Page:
Objection Category: Need Exists

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1. Objection: Not interested.

When does it usually occur? Initial contact.
Probable Cause: Prospect does not believe a need exists.
Objective: Establish a need.

Prevention Strategies:

  1. A need is a gap between where the prospective customer is now and where they want to be, or it is the gap between a problem and a solution. Therefore, the overall strategy is to establish needs by creating the gaps. The needs you want to establish are for the Advantages and Benefits the unique capabilities you sell can bring the customer.
  2. During your pre-call planning step, look for information that would suggest an obvious need you can fill, that your competitor cannot based on similar companies in your target market segment. Let your Unique Selling Points (USPs) guide your Research Questions. Use those areas as your initial topics of conversation.
  3. Use your USP's Features to call your prospect’s attention to solutions (Advantages and Benefits) they would want or need given their decision-making role. For example, you might say on an initial contact, “The reason I’m calling is that I’d like to get you some written information about how our company has solved some costly and critical issues related to ___, ___, and ___ (USPs). Is now a good time to quickly verify some information, or do you want to set a telephone appointment for later today?”
  4. Ask about the missing Advantages and Benefits that your USP’s Feature provides. Ask about the costs associated with not having them. Connect your USP Feature that provides the solution, to its Advantages and Benefits that fill the need.
  5. Always address commonly known problems your USPs can fix that are usually faced by decision-makers in similar roles.
  6. Work with your Marketing Department to lay the foundation by identifying in your literature, problems only you can solve with your USPs.

Preemption Strategies:

  1. You know that unless you can quickly and effectively draw the prospect’s attention to a problem they need to solve or to a solution that will help them achieve a goal with your USPs (relative to their decision-making role), the likelihood of getting “no need” type of objections is high. So you need to address that early on. Bring the objection up when it’s most advantageous to you. If it’s common enough, you could build it into your opening remarks.
  2. Another strong preemption strategy would be to express high levels of enthusiasm for some unique capability you offer. Enthusiasm sells!
  3. Go straight to the pain. Ask directly about your USPs missing Advantages and Benefits. For example, “How often are you seeing ____, ____, or ____?” “Are there any costs associated with that?” Using the plastic containers for an example, “How often do you have to buy new containers to replace those that rust?” “What is your monthly replacement budget?” Note that these are closed-ended questions that assume the events occur. They let you get a quantifiable number quickly to let the prospect feel the pain, build priority, and establish the initial support for ROI calculations. This strategy means three more categories of objections are on their way to being prevented (discomfort felt, priority, and ROI).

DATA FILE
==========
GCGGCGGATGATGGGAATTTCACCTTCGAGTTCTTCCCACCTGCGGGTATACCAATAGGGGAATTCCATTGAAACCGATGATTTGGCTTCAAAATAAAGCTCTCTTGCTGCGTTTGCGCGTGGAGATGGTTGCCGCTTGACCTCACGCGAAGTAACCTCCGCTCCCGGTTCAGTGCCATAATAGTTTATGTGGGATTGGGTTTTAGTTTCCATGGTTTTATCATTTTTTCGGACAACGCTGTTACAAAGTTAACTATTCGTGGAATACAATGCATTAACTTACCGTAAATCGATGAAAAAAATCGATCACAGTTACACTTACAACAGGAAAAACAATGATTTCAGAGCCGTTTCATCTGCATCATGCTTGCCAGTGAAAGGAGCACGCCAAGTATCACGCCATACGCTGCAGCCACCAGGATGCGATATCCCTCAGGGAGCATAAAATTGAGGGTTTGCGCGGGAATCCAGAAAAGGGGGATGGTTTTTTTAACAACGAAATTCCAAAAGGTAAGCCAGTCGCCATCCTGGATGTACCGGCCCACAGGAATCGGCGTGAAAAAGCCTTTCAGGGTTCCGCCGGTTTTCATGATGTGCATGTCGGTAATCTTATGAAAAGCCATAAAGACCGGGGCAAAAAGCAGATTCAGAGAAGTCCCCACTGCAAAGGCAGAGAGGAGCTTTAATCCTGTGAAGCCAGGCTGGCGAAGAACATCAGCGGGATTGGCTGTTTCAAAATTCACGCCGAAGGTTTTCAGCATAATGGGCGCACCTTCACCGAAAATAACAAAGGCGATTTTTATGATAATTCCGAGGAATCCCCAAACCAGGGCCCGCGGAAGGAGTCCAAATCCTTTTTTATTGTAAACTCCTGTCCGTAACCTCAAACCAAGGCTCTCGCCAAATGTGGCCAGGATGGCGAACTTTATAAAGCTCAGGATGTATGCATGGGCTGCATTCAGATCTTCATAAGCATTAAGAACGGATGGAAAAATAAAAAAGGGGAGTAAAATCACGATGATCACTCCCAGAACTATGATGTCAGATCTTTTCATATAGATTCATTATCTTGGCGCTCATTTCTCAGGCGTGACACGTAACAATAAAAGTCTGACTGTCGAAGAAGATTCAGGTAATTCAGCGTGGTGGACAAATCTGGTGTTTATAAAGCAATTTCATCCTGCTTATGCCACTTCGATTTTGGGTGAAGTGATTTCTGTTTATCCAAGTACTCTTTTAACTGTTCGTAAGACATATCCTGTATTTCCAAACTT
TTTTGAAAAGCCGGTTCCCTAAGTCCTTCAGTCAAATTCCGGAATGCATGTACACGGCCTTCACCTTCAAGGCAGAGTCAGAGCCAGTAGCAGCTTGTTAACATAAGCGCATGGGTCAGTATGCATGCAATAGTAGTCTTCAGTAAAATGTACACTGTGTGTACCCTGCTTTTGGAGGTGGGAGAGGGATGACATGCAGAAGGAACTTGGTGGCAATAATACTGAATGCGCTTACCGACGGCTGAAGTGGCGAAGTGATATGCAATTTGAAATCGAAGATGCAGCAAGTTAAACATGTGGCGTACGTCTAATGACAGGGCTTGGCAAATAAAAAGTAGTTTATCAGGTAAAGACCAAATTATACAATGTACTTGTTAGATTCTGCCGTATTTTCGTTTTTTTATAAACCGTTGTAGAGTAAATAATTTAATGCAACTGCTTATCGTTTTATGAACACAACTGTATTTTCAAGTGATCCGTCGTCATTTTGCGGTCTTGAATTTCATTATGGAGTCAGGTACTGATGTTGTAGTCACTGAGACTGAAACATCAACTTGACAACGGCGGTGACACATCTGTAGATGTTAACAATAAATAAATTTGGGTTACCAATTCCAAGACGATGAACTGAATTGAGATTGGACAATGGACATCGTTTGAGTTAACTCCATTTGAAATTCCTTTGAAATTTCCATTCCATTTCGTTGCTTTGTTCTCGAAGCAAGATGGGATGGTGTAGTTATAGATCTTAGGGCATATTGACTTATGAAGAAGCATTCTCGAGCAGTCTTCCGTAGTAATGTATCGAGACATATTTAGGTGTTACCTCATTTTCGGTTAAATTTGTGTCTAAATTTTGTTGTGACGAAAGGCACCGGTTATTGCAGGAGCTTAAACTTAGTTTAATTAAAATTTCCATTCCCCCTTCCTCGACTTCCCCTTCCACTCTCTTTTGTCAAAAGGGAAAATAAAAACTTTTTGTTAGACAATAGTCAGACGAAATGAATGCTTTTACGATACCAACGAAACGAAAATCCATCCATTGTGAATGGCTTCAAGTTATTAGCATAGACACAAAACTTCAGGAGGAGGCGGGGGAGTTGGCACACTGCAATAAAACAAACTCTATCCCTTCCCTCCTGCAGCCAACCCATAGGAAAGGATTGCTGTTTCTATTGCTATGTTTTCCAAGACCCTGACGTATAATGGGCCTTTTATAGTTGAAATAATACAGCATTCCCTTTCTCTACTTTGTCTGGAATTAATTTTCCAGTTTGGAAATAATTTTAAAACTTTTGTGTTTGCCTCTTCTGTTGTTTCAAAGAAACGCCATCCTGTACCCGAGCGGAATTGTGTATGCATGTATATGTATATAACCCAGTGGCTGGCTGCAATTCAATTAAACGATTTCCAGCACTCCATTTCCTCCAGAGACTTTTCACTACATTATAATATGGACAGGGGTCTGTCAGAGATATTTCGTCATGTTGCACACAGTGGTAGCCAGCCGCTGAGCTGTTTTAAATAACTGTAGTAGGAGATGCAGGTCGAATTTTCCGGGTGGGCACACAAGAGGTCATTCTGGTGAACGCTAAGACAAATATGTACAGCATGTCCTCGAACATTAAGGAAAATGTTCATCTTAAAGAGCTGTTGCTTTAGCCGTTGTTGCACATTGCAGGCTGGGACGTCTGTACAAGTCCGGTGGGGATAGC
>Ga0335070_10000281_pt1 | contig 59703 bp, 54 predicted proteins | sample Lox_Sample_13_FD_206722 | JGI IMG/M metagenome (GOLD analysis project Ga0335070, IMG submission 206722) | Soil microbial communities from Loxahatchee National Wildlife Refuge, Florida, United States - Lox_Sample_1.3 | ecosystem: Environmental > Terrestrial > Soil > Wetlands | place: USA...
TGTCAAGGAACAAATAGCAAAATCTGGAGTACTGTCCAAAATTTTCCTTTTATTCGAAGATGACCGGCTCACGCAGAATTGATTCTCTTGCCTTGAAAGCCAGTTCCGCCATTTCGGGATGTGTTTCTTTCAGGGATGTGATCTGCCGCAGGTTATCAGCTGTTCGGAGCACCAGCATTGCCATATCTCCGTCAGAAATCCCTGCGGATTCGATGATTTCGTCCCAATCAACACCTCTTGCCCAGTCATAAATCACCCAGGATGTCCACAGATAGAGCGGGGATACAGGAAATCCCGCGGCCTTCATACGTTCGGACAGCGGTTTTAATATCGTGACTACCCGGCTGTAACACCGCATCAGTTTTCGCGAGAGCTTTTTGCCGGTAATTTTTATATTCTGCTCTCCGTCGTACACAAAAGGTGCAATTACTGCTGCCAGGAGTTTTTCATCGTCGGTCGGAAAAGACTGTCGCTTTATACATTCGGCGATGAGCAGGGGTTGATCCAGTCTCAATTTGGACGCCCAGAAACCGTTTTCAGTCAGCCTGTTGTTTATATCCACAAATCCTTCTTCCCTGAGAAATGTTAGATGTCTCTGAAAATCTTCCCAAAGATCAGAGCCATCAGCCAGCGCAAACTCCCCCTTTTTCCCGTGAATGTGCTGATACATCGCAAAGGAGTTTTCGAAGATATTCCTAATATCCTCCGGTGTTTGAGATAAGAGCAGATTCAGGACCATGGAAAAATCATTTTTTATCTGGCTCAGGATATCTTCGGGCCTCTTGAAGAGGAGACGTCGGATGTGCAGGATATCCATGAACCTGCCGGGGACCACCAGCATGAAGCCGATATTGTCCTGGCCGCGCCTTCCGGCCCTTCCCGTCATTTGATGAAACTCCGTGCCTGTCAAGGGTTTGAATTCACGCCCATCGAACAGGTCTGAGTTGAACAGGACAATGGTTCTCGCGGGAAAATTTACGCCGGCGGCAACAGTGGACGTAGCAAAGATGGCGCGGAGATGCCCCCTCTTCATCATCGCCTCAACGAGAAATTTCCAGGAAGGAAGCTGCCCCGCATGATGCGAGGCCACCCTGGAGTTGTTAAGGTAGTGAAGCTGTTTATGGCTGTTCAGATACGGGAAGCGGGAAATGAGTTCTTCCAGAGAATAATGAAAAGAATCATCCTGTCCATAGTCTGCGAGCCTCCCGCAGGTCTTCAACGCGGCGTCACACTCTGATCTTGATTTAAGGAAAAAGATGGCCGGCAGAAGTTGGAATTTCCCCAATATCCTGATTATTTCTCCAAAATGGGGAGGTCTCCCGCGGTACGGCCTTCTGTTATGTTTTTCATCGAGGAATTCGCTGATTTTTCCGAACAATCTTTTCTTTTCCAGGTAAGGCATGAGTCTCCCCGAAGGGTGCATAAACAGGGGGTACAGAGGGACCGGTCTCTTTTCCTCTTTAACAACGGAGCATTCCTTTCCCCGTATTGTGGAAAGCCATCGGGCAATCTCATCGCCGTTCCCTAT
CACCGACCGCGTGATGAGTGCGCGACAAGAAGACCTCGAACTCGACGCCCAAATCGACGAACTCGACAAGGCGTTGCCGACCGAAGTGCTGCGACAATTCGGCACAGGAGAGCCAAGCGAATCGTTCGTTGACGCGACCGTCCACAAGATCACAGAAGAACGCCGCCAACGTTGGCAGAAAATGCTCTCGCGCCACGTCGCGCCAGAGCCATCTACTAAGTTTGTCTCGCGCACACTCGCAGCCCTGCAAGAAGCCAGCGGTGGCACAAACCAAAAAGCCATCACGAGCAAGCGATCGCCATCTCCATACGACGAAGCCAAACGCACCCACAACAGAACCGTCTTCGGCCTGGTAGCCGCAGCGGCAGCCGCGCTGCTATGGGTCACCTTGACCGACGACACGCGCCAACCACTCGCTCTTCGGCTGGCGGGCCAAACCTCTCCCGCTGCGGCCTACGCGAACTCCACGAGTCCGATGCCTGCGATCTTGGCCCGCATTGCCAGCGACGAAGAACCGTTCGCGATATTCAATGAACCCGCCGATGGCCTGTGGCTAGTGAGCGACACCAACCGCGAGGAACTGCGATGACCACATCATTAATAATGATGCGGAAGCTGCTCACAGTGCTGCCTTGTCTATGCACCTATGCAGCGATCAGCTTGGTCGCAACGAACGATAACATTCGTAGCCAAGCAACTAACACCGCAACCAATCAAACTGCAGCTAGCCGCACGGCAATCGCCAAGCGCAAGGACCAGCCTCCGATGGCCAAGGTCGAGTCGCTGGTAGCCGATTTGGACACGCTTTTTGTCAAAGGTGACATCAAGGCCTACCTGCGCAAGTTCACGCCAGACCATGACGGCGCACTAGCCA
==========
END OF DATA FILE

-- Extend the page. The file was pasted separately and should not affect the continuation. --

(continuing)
4. Work with your Marketing Department to develop literature and other promotional pieces to directly address (preempt) objections you get.
  5. Use voice mail to leave a brief commercial to preempt the number one objection that otherwise would stop you cold. When you use voice mail always give your name (slowly), company and phone number at the beginning of any message. Give your 10-second elevator speech to preempt the specific objection. Be sure to add a hook to call you back (ask a question, say the next step, or give a benefit). At the end of the call, say your name, company name, and phone number twice. Say these slowly and clearly.

Response Strategies:

  1. “That's just what I said when I heard about this, then I found out why companies who ____ (state process you impact) could get ____ (state USP Benefit), which would solve ____ (state problem solved by your USP).”
  2. “And that’s exactly why I’m calling. Let me explain.” (Explain, and then ask a qualifying or Research Questions to make sure you’re on target).
  3. “I can understand this isn’t on your radar right now. We’re also involved with ___ (state another USP’s missing Advantages and Benefits that will move you to another opportunity within the company).”  “Who would you recommend that I talk with about that?”
  4. “Sounds like you've got too much on your plate to even consider something else, so let me do more research and get back to you once I’ve got more information for us to have a discussion. Thank you. Bye now.” Get off the phone without letting the person tell you not to call anyone else in the company. Now call other decision-makers involved in the buying process.
  5. “Yeah, I wasn’t too interested in this one either until I compared it with a few alternatives on ____, ____, and ____ (USPs). That’s when it became pretty clear to me that I needed to take a deeper look to see if I might have missed something that would make a big difference later. It’s at least worth taking a couple of minutes to explore the possibility so we can feel confident ruling it out. That makes sense doesn’t it?”

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